Green tea reduces prostate risk
Green tea back in the news again after a new study showed that men at a high risk of contracting prostate cancer had their risk slashed after taking green tea catechins for a year.
The study - whose results were made public yesterday at the 96th Annual Meeting of the American Association for Cancer Research - found that after a year's oral administration of green tea catechins (GTCs), only one man in a group of 32 at high risk for prostate cancer developed the disease, compared to nine out of 30 in a control.
Numerous earlier studies, including ours, have demonstrated that green tea catechins, or pure EGCG (a major component of GTCs), inhibited cancer cell growth in laboratory models, said Dr Saverio Bettuzzi, who led the Italian research team. We wanted to conduct a clinical trial to find out whether catechins could prevent cancer in men. The answer clearly is yes.
The researchers said that earlier studies demonstrated primarily that green tea catechins were safe for use in humans, while they have newly identified that EGCG targets prostate cancer cells specifically for death, without damaging the benign controls. And added that they had identified Clusterin, the most important gene involved in apoptosis, or programmed cell death in the prostate, as a possible mediator of catechins action. EGCG induced death in cancer cells, not normal cells, inducing Clusterin expression, said Bettuzzi.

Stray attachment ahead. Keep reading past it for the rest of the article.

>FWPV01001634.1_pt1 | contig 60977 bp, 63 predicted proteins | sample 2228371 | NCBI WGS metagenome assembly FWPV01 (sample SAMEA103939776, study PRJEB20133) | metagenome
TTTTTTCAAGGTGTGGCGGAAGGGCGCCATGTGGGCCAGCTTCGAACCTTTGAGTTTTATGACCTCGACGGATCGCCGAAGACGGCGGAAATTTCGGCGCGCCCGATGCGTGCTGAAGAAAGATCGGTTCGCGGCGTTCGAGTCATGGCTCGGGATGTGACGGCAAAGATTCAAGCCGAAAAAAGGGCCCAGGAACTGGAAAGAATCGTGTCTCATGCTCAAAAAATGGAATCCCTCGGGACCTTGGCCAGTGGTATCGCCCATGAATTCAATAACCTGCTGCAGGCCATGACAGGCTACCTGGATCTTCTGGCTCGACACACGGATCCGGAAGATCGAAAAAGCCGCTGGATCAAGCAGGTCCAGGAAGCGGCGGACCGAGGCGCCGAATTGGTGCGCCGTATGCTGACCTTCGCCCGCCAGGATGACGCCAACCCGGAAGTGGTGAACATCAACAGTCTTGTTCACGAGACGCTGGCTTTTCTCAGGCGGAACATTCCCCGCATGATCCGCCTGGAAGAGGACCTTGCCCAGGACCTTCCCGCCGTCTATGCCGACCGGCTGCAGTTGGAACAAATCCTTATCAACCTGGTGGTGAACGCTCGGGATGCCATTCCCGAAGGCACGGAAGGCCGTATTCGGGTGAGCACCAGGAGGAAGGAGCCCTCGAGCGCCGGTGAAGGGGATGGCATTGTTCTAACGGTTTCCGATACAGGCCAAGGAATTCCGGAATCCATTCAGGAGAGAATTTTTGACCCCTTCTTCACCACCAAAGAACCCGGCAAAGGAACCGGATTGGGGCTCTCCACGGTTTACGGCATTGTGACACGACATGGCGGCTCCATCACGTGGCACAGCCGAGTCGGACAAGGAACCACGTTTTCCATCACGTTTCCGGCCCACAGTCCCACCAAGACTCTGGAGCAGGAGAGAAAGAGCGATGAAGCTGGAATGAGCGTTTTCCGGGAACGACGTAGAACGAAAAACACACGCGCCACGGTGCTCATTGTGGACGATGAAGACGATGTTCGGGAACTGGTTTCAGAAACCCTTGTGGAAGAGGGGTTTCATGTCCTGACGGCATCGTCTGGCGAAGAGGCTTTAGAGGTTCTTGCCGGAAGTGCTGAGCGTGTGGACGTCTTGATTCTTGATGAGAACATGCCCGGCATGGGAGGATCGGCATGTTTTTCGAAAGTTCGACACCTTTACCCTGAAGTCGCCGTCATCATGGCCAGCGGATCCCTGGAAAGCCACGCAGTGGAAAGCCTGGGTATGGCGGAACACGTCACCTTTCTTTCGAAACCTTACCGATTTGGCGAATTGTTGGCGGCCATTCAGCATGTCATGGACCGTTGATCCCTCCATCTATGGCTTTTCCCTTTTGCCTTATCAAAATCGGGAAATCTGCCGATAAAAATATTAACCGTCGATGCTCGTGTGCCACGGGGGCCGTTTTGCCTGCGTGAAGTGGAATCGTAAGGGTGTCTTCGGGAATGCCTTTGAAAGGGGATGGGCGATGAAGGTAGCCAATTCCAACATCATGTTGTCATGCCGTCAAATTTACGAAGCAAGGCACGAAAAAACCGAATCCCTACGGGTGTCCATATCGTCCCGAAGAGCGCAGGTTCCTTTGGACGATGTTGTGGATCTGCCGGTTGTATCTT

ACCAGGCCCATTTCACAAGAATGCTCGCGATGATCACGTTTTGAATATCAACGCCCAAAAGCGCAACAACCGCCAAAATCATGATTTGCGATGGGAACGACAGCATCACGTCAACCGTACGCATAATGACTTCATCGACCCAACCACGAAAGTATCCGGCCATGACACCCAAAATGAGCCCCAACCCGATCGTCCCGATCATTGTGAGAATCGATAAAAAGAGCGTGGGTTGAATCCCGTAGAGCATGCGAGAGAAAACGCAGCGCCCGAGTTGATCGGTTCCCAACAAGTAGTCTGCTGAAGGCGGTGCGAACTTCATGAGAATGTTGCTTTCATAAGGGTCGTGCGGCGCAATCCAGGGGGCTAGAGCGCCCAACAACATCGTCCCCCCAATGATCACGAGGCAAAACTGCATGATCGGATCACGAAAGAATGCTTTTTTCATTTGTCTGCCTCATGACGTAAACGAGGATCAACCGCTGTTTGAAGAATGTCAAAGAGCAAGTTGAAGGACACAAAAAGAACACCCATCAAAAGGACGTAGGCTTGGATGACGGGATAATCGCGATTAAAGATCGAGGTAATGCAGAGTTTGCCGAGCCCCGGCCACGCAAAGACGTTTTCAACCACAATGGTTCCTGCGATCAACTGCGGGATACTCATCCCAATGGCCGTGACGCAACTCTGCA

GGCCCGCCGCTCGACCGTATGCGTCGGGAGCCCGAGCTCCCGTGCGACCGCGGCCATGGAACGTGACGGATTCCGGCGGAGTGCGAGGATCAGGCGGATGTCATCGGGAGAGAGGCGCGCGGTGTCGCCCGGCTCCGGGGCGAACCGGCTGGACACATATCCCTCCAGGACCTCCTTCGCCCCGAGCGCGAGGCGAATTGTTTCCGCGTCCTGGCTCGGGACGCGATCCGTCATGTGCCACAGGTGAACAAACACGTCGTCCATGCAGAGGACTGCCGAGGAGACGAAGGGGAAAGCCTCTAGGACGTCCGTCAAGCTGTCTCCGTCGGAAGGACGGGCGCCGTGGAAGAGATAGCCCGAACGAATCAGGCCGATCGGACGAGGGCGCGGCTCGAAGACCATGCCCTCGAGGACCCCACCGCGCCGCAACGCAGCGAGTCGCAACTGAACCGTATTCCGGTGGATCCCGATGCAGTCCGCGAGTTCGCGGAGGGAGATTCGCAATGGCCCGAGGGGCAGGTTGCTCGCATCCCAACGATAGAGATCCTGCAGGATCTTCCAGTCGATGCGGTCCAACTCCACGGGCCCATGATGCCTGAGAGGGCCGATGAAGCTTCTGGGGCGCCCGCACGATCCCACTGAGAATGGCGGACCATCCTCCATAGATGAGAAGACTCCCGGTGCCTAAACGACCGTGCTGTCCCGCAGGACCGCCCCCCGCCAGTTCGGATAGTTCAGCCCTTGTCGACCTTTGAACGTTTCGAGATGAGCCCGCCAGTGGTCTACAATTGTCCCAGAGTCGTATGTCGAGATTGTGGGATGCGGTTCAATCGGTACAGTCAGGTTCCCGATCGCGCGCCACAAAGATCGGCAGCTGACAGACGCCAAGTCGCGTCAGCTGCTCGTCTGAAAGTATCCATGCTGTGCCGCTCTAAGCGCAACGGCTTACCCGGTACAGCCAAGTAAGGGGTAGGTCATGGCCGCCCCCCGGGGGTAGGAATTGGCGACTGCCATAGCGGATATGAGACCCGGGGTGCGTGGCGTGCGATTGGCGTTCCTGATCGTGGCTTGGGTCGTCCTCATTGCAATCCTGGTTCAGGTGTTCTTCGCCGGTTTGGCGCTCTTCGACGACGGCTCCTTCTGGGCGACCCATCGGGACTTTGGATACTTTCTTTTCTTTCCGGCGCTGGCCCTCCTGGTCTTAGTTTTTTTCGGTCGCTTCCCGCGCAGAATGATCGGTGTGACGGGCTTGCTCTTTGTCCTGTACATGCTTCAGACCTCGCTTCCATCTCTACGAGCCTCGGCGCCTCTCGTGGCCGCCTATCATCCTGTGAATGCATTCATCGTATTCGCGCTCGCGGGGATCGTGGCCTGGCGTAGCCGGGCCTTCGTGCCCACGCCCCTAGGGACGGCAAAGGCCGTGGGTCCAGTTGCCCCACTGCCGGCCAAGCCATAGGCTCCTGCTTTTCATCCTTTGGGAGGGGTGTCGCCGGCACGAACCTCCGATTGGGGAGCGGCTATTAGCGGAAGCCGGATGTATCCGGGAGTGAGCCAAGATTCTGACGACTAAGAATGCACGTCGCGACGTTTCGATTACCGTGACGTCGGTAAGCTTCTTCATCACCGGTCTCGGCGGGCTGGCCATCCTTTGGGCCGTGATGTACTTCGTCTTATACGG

The patients used in the study were men aged between 45 and 75 with high-grade prostatic intraepithelial neoplasia - premalignant lesions that presage invasive prostate cancer within one year in nearly a third of cases and for which no treatment was given.
Of the 62 volunteers, 32 received three tablets per day of 200 mg GTCs, while the remainder was given a placebo. The researchers carried out follow-up biopsies after six and 12 months. Only one case of prostate cancer was diagnosed among those receiving 600 mg daily of GTCs, while nine cases were found in the untreated group. The 30 percent incidence rate among controls is consistent with previous findings, as was the absence of significant side effects or adverse reactions.
The 600 mg-per-day dosage of caffeine-free, total catechins (50 percent of which is EGCG) given to participants in the study was one or two times the amount of green tea consumed daily in China, where 10 to 20 cups a day is normal, said the scientists. Bettuzzi concluded by suggesting that green tea catechins could be used as a prophylactic against prostate cancer in men believed to be at higher risk, such as the elderly, African-Americans, and those with a family history of prostate cancer.